There has, quite rightly, been a great deal of concern about the importance of high streets. On the points raised by the noble Lord, Lord Kennedy, and the noble Baroness, Lady Thornhill, I reassure the House that we are committed to boosting regeneration and supporting our high streets and town centres. The pandemic has taken its toll and magnified the problems facing town centres and high streets, and we want to support them in adapting to these changes to become thriving, vibrant hubs where people live, shop, use services and spend their leisure time. We have therefore allocated £3.6 billion through the towns fund and an additional £4.8 billion in the levelling-up fund, which, alongside the high streets task force, will give high streets and town centres expert advice to adapt and thrive, and funding to help create jobs and build more resilient local economies and communities.
This new permitted development right will simplify the planning process and enable best use of existing and underused buildings. This is not about developers gaming the system; it is about ensuring that we see active high streets, that vacant premises do not sit there unused, blighting an area, and that there is greater flexibility in planning to enable the change—in this case—to residential use. But there are protections: there is a size limit of 1,500 square metres of floor space so that we focus on the medium-sized high street for this planning flexibility. In conservation areas, it further allows for consideration of the impact of the loss of ground floor use to residential on the character or sustainability of the area.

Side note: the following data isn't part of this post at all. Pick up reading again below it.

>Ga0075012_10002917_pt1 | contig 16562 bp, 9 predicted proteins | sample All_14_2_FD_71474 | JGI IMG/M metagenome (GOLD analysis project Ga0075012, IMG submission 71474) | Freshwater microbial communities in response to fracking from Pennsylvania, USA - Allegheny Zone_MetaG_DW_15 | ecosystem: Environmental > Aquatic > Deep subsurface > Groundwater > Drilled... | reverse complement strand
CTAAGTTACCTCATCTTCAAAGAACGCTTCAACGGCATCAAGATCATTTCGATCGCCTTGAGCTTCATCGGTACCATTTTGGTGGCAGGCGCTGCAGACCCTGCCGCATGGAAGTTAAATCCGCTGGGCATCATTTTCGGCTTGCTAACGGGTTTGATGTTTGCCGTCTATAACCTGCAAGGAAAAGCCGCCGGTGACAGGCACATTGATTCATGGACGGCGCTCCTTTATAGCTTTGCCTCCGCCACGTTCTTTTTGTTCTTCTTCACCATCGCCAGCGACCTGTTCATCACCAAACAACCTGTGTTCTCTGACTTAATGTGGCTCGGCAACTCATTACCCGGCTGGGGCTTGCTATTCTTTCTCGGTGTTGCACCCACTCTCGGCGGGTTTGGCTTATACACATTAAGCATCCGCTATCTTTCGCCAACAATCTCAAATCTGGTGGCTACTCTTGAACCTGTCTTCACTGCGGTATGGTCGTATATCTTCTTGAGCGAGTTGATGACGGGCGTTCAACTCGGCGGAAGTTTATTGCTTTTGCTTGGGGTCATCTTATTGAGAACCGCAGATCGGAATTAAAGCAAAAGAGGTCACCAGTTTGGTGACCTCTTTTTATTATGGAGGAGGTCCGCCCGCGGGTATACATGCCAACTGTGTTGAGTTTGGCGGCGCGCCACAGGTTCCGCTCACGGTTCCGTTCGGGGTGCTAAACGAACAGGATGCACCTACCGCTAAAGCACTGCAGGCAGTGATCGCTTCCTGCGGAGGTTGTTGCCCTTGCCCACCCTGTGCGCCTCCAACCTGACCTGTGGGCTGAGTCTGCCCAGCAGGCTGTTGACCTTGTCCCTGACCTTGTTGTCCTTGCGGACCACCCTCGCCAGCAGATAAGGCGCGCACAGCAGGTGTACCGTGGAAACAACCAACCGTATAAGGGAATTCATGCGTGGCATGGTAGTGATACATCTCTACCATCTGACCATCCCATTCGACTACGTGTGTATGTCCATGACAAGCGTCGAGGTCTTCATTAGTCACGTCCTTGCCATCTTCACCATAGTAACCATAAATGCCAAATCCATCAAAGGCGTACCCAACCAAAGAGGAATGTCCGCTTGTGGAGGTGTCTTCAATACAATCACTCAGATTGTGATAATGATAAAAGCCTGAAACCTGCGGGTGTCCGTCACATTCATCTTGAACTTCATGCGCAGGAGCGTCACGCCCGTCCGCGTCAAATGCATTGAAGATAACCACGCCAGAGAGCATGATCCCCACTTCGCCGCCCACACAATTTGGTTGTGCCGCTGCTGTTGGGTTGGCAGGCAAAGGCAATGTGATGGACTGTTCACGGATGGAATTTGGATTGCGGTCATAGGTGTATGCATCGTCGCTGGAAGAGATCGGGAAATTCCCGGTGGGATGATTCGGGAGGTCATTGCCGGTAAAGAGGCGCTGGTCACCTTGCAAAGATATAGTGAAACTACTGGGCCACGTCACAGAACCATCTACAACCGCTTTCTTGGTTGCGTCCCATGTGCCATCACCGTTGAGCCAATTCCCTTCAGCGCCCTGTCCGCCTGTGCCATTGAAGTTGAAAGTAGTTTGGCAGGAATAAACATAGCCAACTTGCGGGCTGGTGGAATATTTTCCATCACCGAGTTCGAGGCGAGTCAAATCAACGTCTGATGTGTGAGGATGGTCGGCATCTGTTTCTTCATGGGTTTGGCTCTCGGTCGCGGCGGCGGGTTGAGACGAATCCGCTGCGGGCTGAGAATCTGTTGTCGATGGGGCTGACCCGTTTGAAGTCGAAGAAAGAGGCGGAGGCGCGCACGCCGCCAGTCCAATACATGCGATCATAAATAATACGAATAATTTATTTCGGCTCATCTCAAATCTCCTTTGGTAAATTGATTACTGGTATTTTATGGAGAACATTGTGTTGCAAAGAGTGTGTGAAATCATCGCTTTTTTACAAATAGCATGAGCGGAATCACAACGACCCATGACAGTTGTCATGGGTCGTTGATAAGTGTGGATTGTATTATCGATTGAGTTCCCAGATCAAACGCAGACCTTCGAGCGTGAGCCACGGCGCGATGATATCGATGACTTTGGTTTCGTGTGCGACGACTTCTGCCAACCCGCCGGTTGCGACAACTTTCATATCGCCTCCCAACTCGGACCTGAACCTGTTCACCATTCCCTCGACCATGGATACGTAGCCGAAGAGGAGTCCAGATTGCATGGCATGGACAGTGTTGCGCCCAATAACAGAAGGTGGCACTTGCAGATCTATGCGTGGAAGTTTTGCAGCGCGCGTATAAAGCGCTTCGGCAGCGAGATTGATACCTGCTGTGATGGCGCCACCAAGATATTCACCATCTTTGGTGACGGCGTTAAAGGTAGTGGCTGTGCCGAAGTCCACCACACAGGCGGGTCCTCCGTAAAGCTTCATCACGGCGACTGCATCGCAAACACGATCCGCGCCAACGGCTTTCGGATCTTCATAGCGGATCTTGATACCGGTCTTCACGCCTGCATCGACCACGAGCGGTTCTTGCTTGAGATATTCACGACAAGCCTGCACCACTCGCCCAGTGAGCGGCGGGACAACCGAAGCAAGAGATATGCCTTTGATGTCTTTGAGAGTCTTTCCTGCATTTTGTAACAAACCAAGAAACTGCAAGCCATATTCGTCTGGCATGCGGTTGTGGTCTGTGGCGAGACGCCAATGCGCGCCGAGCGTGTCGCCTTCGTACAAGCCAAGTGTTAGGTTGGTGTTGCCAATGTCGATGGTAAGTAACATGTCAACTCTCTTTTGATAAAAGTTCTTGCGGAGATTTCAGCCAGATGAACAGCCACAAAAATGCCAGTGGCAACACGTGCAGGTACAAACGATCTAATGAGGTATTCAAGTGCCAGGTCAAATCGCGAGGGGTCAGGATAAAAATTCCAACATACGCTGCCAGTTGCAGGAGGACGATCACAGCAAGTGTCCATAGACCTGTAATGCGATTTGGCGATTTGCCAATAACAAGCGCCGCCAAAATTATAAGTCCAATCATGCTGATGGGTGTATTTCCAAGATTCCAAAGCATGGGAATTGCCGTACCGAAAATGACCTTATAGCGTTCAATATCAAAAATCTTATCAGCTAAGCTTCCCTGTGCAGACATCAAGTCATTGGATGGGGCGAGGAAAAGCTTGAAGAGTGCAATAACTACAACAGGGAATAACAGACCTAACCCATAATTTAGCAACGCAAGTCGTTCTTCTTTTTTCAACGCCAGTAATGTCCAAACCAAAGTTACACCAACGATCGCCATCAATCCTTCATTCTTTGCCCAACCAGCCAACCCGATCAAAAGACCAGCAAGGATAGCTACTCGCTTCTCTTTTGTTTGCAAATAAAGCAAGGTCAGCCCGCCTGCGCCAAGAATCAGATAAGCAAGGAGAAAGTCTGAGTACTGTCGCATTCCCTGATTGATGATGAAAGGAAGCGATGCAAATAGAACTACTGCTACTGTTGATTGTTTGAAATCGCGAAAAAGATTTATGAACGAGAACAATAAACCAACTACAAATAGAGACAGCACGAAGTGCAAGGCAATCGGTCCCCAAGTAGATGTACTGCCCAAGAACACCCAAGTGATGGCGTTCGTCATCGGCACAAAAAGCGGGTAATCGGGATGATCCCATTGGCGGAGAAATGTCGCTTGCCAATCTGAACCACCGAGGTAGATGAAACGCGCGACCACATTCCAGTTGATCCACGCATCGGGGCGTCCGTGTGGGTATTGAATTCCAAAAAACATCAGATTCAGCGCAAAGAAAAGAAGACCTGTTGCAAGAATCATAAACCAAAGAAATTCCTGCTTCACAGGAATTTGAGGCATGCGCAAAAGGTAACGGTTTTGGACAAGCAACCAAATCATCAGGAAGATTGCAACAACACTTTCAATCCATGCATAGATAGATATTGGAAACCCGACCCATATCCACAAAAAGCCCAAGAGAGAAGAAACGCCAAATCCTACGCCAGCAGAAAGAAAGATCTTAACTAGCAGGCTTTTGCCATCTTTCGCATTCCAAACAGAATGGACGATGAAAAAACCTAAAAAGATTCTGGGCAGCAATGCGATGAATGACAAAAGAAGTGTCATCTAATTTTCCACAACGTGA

I beg the noble Baroness, Lady Pinnock, to reconsider the use of a fatal Motion. I have been educated by the noble Lord, Lord Kennedy, that fatal Motions come along very infrequently; I can count them on the fingers of one hand. We need to recognise that the fatal Motion would also impact on the delivery of public services in our schools and hospitals. The legislation is a very important part of our ability to grow our public service infrastructure: it enables permitted development rights for larger extensions for schools and hospitals, and enables schools, colleges and universities to increase their capacity by up to 25%, enabling them to respond to the challenges the country has faced in the pandemic and provide adequate social distancing. I hope that the noble Baroness will consider not dividing the House, because any move to annul this order would affect our ability to deliver this critical public service infrastructure.
The noble Lord, Lord Berkeley, is testing my knowledge of railway policy as the Minister responsible for local government, but we will take note of the important point he raises about the permitted development rights to demolish bridges and follow it up with the Department for Transport. With regard to the reason for the omission of railways, we will liaise with the Department for Transport on how we can best support infrastructure delivery, including for railways, and the asks of Network Rail.
In conclusion, I hope that I have provided some assurance on the benefits of these measures, and that bringing them forward via secondary legislation is the appropriate route provided for in law. The diversification of our high streets and town centres will help their recovery as the country starts to open. The mix of retail, leisure and residential uses will make them attractive places to visit, live and work. The legislation will enable a wider range of commercial and retail buildings to change use to residential through a simplified planning process while still providing important protections and allowing local consideration of a range of matters to protect local facilities and uses where appropriate, and allow local communities to have a say.